I’m not sure what I think about this. I consider myself a Zionist in that I think it is a good thing to have a Jewish majority state of Israel (one can totally argue over whether it should have been founded where it is in the first place, but in any case, it’s there now, and I don’t think it should be moved).

    That said, I think the Israeli government’s policies regarding settlements are stupid, and that we need to come up with a reasonable compromise around east Jerusalem. And that there should be a Palestinian state that exists side-by-side (and probably very intertwined economically, at least) with Israel. I think that Israeli Arabs should have full citizenship rights, that the Israeli government should be doing more to make sure they have them, and that Avigdor Lieberman is appalling. I don’t believe the Arabic population of current Israel should have had to leave in 1948 (and accounts of the time are unclear on the reasons that they left- yes, some were definitely kicked out. some were definitely not. the majority? who knows?), and that having a Palestinian state would not make up for that, but would go some way towards repairing that wound.

    I don’t believe there is a contradiction between these beliefs.

  9. MannyJ
    September 8, 2009 at 7:37 pm

    Constintina, I sympathize with your position, but I disagree. You make an intellectual error with real-world consequences. Zionism is not “racism,” because Jews are not a “race.” It is nationalism, or at worst tribalism.

    That’s not just an abstract distinction. Nationalism, the right to national self-determination, is the foundation of international law. You can’t join White, but you can become a Jew — and many ethnic Arabs are Jews. If every Arab in the occupied territories converted to Judaism next year, they would all be instantly eligible for Israeli citizenship.

    Absurd? Not really. Every nation distinguishes between members and outsiders, and most have stringent citizenship requirements (many people would find it harder to become a Canadian than to undergo Jewish conversion, for example). Just because the U.S. defines every person born in its borders as a citizen, does not mean Israel has to use that definition — much less grant citizenship to all people whose grandparents or great-grandparents lived in what is now Israel.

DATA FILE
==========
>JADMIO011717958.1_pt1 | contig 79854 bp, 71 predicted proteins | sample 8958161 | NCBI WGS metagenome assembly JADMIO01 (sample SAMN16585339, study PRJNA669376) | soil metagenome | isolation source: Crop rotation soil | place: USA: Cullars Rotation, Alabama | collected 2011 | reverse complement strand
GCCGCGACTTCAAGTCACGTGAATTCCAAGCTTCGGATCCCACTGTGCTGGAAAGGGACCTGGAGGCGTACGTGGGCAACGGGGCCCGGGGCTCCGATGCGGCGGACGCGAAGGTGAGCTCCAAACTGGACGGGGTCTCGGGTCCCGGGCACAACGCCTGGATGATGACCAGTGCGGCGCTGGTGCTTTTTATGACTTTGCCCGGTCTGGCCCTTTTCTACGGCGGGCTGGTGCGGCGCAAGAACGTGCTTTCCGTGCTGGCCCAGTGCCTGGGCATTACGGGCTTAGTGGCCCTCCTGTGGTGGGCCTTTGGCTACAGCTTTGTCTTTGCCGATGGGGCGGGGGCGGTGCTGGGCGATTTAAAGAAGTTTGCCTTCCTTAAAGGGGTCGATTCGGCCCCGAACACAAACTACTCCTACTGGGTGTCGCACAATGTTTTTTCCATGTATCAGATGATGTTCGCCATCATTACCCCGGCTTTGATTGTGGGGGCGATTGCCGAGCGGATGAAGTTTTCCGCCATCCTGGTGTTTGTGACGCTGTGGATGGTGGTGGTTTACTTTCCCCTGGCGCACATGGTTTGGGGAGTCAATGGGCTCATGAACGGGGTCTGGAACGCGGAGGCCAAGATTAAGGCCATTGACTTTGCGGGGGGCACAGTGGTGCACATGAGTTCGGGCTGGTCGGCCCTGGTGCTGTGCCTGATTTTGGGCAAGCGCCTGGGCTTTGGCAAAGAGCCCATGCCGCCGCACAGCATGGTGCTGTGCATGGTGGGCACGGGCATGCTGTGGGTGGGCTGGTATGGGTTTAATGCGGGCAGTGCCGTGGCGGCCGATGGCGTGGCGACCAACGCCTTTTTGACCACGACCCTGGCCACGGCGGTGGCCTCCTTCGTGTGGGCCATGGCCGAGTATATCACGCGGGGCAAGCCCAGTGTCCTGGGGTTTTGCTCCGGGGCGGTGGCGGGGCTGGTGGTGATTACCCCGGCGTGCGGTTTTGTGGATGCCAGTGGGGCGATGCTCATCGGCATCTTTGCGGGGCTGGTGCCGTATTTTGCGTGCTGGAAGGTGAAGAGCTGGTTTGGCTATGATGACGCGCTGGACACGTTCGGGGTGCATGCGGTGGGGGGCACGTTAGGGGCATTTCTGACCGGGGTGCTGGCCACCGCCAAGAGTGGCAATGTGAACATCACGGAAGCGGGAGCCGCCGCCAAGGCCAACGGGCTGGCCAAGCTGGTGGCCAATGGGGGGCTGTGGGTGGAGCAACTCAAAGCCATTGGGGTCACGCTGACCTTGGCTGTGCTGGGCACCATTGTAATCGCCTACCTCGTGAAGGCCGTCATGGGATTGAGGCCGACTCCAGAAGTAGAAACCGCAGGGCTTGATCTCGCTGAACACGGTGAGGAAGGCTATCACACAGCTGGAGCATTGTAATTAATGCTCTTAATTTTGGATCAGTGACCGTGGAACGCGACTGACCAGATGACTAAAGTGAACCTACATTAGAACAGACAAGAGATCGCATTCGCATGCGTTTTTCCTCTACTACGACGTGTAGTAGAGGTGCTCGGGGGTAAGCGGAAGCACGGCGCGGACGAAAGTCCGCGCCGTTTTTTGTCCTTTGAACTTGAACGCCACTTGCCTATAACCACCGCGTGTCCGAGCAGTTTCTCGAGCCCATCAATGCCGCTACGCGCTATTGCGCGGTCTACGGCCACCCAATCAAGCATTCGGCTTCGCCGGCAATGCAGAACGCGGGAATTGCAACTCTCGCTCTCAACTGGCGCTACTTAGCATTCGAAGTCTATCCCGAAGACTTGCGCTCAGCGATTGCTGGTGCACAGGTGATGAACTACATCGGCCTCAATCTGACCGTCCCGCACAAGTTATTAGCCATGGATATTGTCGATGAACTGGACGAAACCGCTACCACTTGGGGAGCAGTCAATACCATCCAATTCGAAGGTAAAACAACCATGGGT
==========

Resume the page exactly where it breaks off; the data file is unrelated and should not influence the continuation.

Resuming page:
You say that Jews should not elevate their interest in statehood above the needs of the Moslems in what used to be British Mandate Palestine. But what is the alternative? To live in an Islamic Palestine as non-Muslim aliens? Think of how poorly the Kurds or the Lebanese Christians have been treated. It is not “exploiting” the Holocaust to observe that living in other nations’ states got 1/3 of all Jews murdered in the 1940s. A Jewish State on historic Jewish territory was the practical, humanitarian solution. It still is.

    In your zeal for the underdog, you also buy into some myths. Why call the current Palestinians “refugees” from their (great)-grandparents’ homes? Am I a refugee from Ukraine because my grandparents fled the Cossacks? Why gloss over the Moslem anti-Semitic storm at the Durban conference?

    I share your outrage and horror at Israel’s very real moral failings and even war crimes. But I cannot agree that the solution is to void the Jewish right to national self-determination and idealize the enemies of Israel.

  10. Tam
    September 8, 2009 at 9:14 pm

    I cannot even begin to express how much I admire non-Zionist Jews, especially in the USA. For anybody to speak out against zionism is taboo, and I can only imagine how much of a taboo it must be for a Jewish person to do so. I’ve been called an anti-semite so many times just for opposing Zionism (both by Jews and non-Jews) that I am now literally afraid to speak out about the way I feel. I feel like I am weak for having that fear, but it hurts so much to be accused of racism when that is one of the things you dedicate your life to fighting. It is so comforting and encouraging to hear from and about anti-Zionist Jews. And the poll results about Jewish people under 35 are very encouraging too, as much as I know that polls can be deceiving. They really make me feel a bit better about the world. Thank you so much for sharing!

  11. PTS
    September 9, 2009 at 6:21 am

    I don’t see how Zionism can be a racist movement without declaring all nationalist movements racist. Was it racism for the Czechs or the Slovenes or the Bosnians to demand autonomy from the Austro-Hungarian empire? Was it racism for the Ukraine to demand independence from the USSR or the Kurds from Saddam’s Iraq? Or the Armenians from Turkey? If you want to condemn all those movements as racist, then okay but most people balk.

  12. denise
    September 23, 2009 at 8:02 am

    there has to be a place to take jews when other countries wont.
    for me, that is why israel must exist.